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Proof

3

It was at director John Madden's insistence that Gwyneth Paltrow trod the boards for David Auburn's Pulitzer Prize-snagging stage original of Proof. And though critics were eager to shred her to the bone, old Gwynnie came good. It's the same story on screen where, as a daughter wracked with grief at the death of her father (Anthony Hopkins' schizophrenic maths prof) and fearful of having inherited both his genius and condition, Paltrow excels.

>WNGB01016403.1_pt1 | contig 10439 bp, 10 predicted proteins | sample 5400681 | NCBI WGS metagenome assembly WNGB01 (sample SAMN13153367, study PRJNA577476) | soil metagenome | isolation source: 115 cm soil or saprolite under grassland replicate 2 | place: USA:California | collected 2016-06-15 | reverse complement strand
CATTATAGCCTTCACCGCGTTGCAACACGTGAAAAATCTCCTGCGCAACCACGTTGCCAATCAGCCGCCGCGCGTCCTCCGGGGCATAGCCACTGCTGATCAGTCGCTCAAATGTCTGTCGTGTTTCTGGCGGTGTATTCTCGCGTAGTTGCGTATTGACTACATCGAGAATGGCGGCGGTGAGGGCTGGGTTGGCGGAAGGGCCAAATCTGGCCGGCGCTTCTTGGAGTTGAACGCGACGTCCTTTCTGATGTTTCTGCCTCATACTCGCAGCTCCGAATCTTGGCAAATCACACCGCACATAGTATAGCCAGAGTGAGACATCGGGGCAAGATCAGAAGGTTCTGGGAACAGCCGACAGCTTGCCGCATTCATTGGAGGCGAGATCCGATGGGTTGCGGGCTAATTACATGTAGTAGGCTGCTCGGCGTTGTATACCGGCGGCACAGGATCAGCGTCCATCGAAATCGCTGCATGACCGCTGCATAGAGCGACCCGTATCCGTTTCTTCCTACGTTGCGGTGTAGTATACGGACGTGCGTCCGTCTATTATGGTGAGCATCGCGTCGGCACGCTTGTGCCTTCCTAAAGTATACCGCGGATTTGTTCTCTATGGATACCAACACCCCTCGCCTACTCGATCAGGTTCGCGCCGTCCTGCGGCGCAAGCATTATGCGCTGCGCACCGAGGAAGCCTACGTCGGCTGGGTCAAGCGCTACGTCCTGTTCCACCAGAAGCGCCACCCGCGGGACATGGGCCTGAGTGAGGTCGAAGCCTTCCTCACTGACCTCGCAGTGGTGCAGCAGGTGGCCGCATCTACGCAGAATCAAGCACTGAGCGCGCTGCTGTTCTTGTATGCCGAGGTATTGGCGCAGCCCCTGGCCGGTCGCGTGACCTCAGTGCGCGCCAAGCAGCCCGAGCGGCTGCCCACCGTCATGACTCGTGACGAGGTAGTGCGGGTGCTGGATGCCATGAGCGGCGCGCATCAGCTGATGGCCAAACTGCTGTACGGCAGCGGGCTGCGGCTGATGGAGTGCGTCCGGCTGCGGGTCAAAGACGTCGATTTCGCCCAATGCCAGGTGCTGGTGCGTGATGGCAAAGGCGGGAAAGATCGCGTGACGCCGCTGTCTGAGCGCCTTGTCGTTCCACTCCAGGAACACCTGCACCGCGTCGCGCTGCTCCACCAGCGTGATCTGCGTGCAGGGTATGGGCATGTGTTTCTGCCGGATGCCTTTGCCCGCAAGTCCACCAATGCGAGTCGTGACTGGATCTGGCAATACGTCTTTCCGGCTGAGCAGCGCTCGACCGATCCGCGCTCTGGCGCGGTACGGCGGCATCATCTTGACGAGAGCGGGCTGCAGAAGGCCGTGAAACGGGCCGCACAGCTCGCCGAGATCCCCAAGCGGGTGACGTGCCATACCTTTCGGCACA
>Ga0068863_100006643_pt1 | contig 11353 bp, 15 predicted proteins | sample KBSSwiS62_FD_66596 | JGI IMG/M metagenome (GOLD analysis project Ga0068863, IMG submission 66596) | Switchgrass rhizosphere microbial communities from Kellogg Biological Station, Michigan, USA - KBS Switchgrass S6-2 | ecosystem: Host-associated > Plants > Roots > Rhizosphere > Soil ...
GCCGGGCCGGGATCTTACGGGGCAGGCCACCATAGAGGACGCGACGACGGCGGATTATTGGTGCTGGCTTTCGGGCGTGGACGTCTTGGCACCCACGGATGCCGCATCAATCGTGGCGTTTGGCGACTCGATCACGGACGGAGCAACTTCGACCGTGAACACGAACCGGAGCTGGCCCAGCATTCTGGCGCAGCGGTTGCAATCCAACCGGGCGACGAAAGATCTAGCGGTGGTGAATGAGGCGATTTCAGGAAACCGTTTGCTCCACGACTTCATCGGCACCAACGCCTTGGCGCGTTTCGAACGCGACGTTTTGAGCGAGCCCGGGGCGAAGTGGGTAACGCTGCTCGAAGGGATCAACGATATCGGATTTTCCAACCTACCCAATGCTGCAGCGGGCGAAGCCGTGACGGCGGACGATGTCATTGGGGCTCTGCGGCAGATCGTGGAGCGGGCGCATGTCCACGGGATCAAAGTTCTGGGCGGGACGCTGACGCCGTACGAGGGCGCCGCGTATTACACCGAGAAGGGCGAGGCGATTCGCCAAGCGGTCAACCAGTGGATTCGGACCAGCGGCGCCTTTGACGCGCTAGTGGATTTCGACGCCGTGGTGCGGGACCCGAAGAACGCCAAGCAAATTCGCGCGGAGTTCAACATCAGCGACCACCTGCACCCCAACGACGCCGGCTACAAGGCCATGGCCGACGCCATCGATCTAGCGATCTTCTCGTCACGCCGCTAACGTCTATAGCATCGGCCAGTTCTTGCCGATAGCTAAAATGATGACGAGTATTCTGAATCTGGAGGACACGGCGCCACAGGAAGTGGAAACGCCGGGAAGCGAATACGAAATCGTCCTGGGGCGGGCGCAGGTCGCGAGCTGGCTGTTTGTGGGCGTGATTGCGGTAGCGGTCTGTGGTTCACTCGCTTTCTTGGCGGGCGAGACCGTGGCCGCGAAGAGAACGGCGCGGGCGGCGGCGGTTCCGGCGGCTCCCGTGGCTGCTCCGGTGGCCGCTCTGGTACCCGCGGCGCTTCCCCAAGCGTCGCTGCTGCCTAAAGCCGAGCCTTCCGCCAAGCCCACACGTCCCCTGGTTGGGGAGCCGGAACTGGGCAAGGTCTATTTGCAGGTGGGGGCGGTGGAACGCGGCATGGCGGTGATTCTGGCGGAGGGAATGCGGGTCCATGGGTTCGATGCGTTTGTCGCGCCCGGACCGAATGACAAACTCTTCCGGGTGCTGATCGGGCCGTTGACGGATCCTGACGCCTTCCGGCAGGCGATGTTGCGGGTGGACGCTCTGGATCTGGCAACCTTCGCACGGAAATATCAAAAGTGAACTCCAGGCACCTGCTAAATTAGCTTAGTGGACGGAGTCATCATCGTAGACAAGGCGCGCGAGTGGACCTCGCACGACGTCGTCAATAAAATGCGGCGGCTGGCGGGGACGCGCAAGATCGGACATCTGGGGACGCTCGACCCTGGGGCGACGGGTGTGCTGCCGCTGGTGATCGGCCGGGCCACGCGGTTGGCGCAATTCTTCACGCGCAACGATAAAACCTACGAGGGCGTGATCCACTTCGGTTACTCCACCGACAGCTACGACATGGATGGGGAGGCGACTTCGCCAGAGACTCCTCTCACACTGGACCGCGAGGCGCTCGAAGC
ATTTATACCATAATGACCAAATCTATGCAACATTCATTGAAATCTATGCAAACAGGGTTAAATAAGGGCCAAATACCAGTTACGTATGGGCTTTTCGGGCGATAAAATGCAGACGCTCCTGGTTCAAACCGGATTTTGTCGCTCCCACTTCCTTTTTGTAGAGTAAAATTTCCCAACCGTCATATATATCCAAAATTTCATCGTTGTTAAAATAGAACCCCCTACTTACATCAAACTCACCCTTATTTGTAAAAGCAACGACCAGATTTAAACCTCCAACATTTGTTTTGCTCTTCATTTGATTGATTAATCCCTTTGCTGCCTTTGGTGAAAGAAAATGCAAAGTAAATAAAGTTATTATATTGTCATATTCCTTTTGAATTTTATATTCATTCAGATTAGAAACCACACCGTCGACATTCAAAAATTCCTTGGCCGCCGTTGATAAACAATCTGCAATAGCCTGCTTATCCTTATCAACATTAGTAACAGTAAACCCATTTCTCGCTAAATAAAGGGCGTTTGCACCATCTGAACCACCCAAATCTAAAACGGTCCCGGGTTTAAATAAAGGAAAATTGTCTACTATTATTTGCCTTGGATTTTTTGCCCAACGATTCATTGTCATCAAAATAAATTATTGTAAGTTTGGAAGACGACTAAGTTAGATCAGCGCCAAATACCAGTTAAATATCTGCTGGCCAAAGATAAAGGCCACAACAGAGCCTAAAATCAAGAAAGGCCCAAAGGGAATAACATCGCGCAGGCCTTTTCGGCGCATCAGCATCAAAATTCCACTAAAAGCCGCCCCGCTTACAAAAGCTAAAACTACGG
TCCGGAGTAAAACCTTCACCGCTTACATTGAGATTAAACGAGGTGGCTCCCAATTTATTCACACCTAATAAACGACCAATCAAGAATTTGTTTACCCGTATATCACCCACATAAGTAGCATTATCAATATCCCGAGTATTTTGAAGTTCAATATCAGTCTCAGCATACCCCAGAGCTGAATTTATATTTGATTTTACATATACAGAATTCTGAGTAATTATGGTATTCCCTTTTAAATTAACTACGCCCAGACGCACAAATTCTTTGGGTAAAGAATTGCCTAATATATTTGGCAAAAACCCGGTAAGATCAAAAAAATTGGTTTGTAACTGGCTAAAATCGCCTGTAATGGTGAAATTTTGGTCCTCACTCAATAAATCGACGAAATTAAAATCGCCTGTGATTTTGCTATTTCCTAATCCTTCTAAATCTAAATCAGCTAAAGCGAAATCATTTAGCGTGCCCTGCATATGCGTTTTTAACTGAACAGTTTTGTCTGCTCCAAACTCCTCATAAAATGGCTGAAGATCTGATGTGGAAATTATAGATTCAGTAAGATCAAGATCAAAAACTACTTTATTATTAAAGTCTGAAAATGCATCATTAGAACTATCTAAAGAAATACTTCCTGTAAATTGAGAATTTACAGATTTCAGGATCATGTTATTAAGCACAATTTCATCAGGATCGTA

Yet despite the conviction of its lead, whose wraithlike fragility perfectly befits the brittle Catherine, Proof loses something in the transfer. The flashbacks used for Hopkins (all King Lear bluster and dimly flickering lucidity) feel overly functional, Jake Gyllenhaal's love interest is a drippy geek and the gallows humour evaporates amidst the blanched cinematography.

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